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Intensive Grazing Work for These Missouri Dairy Producers

July 9, 2011
 
 

 

Intensive Grazing Work for These Missouri Dairy Producers
 
Source: University of Missouri Extension
 
Mike Meier was going to shut down the 100-year-old family dairy farm, until he learned about seasonal-dairy grazing. Conventional dairy farming was time consuming and not profitable. He planned to raise beef cows.
 
Meier told his story to repeated busloads of visitors Thursday, July 7. His was one of three Ozark farm stops for 266 visitors attending the Dairy Grazing Conference at the Springfield Expo Center, July 6-8.
 
Meier said his pasture-based seasonal milking herd of 110 cows makes more money and takes less work than the old-style dairy. The difference? He feeds less grain rations, and the cows do the forage harvesting. Most of the feed comes from small grazing paddocks.
 
“In 2008 the cows were not milked on the farm for the first time in 100 years,” Meier said. He quit the everyday milking chore for a two-month winter break. He began the shift after his father retired in 2000.
 
On a pasture walk with visitors, Meier demonstrated many of the points made by speakers with PowerPoint slides at the Grazing Conference. Large pastures are divided with fences into paddocks of high-quality grass. Cows are moved to fresh pasture every day, sometimes twice a day.
 
The Meier cows are mostly Holstein/Jersey crossbreds, a change from large Holsteins. Smaller cows make more efficient use of grass. The cows are synchronized in calving to start milking at the end of January. Stockpiled grass helps extend the grazing season into winter. Less baled hay is fed. Less feed is purchased. Meier is the sole worker.
 
The bus tours also stopped at Greenhaven Dairies, LLC, in Granby, Mo. Grant and Karryn Chadwick are sharemilkers on a 480-acre farm that has 740 cows divided into two milking herds. Their milking herds and farm is one of five Grasslands Dairies owned by New Zealanders near Grandby, Mo.
 
“We came from New Zealand to apply the best of what we knew,” Grant Chadwick said. “But, we’ve learned Missouri is more extreme. The winters are colder and rainfall less reliable.” The couple is working toward owning their own herd. Their farm has 4.5 employees.
 
The next stop was at Friend Heifer Ranch, in Aurora, Mo. Some 3,000 heifers are raised for the milking herds of the other Grasslands dairy farms. “We take the management stress and labor of raising heifers from the managers of the other farms,” said Jock Fulton, operations manager for Grasslands LLC.
 
The heifers are raised, bred and returned to their home farm within two months of calving, at the age of 22 months. About 70 percent of the heifer diet is grass, however, corn silage increases dry matter intake of the growing calves. The heifers are synchronized for artificial insemination.
 
At the opening session, Tony Rickard, of Monett, Mo., University of Missouri Extension dairy specialist and co-host, said, “Until just over three weeks ago, we thought we would be welcoming you to Joplin, Mo. But, that devastating tornado changed our plans.”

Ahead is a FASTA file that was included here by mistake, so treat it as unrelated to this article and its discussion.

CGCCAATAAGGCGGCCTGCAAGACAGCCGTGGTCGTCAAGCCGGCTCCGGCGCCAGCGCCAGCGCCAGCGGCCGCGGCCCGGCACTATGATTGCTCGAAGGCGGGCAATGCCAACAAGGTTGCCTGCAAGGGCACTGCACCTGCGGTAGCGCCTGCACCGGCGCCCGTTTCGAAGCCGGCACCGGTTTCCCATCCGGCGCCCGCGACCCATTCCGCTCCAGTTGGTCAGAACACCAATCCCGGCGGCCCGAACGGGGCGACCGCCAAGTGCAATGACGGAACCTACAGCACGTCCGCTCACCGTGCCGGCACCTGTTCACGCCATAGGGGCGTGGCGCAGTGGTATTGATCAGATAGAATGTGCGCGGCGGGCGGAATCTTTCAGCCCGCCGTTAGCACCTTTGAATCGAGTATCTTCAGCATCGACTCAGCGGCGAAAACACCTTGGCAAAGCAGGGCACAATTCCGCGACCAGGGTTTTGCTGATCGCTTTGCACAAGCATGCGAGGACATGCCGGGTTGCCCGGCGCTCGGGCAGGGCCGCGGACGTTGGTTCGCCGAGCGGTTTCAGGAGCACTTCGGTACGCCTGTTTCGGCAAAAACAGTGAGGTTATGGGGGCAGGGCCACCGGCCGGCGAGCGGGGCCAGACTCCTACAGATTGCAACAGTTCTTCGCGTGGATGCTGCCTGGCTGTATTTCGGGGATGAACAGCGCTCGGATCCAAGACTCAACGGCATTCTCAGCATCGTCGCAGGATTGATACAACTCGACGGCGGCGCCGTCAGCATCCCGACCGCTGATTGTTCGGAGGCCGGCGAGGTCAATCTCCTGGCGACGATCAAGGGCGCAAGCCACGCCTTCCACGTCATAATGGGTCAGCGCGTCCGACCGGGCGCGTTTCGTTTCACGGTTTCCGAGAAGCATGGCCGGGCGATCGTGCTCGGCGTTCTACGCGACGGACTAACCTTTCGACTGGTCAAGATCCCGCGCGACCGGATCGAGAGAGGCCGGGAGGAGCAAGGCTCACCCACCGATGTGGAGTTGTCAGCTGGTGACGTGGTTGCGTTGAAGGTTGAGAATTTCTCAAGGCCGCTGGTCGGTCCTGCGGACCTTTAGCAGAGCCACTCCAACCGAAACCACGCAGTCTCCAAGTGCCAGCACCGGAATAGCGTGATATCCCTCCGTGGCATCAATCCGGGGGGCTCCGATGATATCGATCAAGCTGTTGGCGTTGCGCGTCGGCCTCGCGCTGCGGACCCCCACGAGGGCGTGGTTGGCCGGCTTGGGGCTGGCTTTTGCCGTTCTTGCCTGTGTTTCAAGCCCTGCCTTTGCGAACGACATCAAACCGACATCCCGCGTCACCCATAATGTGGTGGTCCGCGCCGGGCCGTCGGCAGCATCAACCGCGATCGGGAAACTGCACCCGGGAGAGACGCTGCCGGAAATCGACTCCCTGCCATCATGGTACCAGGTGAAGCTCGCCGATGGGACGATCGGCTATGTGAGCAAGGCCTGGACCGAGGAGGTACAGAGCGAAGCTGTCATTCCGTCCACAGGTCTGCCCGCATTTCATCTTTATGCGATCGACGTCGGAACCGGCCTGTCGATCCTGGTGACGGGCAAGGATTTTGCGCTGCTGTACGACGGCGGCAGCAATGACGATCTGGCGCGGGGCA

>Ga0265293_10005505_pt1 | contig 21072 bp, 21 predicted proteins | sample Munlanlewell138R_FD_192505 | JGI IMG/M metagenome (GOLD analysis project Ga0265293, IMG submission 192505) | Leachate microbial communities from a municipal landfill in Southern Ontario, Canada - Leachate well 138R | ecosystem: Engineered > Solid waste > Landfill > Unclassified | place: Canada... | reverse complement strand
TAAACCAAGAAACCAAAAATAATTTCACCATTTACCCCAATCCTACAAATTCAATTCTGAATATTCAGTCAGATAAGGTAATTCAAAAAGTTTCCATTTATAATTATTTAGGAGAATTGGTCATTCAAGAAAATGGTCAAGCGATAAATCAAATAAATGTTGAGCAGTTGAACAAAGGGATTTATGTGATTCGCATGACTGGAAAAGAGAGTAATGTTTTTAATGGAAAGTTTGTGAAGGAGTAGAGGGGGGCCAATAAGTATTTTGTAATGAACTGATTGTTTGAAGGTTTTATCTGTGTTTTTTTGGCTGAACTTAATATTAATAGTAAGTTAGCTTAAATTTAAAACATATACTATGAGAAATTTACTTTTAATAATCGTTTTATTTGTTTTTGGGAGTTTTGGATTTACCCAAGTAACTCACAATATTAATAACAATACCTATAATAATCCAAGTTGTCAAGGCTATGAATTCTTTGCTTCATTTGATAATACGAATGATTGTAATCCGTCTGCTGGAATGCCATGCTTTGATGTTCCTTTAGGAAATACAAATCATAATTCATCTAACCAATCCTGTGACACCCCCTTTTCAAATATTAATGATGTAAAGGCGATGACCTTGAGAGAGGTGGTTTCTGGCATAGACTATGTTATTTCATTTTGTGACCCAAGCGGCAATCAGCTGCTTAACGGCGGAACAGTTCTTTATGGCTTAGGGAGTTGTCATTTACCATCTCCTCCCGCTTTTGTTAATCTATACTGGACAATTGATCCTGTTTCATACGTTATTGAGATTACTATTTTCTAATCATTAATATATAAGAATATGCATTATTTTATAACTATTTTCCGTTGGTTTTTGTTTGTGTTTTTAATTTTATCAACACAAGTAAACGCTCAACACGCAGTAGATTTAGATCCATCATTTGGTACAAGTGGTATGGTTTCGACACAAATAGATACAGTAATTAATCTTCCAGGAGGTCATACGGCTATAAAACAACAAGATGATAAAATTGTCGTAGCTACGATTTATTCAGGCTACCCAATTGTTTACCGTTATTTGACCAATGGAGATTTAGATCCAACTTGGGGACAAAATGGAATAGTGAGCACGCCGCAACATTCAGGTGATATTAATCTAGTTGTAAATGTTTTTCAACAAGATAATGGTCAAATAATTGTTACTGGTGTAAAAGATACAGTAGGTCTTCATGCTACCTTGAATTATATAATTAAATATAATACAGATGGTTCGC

Later in the conference, Rickard told how more dairy farmers are adding grazing to their feed sources on conventional dairy farms. Management-intensive rotational grazing systems help reduce feed costs.
 
Cost reduction becomes important as feed costs have risen and milk prices have dropped.
 
Opening day, Jay Waldvogel, vice president for international development at Dairy Farmers of America, told of a world of opportunity awaiting dairy producers.
 
“You have a product that consumers want,” he said, referring to milk from grass-fed cattle.
 
As world populations gain more income, the first thing people want is high quality protein. They want milk and cheese. “The first thing a mother in a third-world country will buy with her first dollar is milk for her children.”
 
Denis Turner spoke twice at the conference about raising dairy replacement heifers. Then he invited attendees to stop at his farm, Heifer Haven near Hartville, Mo., for a tour on their way home.
 
He contracts with other producers to give the intensive care needed to grow replacement heifers that will go back into their milking herds. “About 25 percent of a dairy farm budget is tied up in replacements,” Turner said. “We want to improve the efficiency of that investment.”
 
Turner changed his career in 1994-95 after cooperating in an on-farm rotational grazing demonstration organized by MU Extension specialists. He found a needed niche in heifer development.
 
With synchronized AI breeding, he develops a more uniform set of replacement heifers. The AI genetics from superior sires add value to the customers’ milking herds.
 
All speakers told a common theme: the importance of management for increased growth.
 
Charles Fletcher, Purdy, Mo., described his forage measurement tools. A rising-plate meter calculates standing dry matter content in each of 52 grazing paddocks used to feed his 320-cow herd. The other part is a computer model on the MU Extension dairy grazing website that shows him a “grazing wedge” of the growth stage in each paddock.
 
“I used to run around on a four-wheeler looking at paddocks,” he said. “Now the grazing wedge shows me which paddock is ready to graze next.”
 
He turns his cows into a fresh paddock after each milking. “I can remember where the paddocks are, but can’t remember the growth in each one.”
 
All farm speakers remarked on the changes in their farm management after switching to dairy grazing.
 
Meier said the single biggest change he saw was on the face of his banker. “He lost that worried frown.”
 

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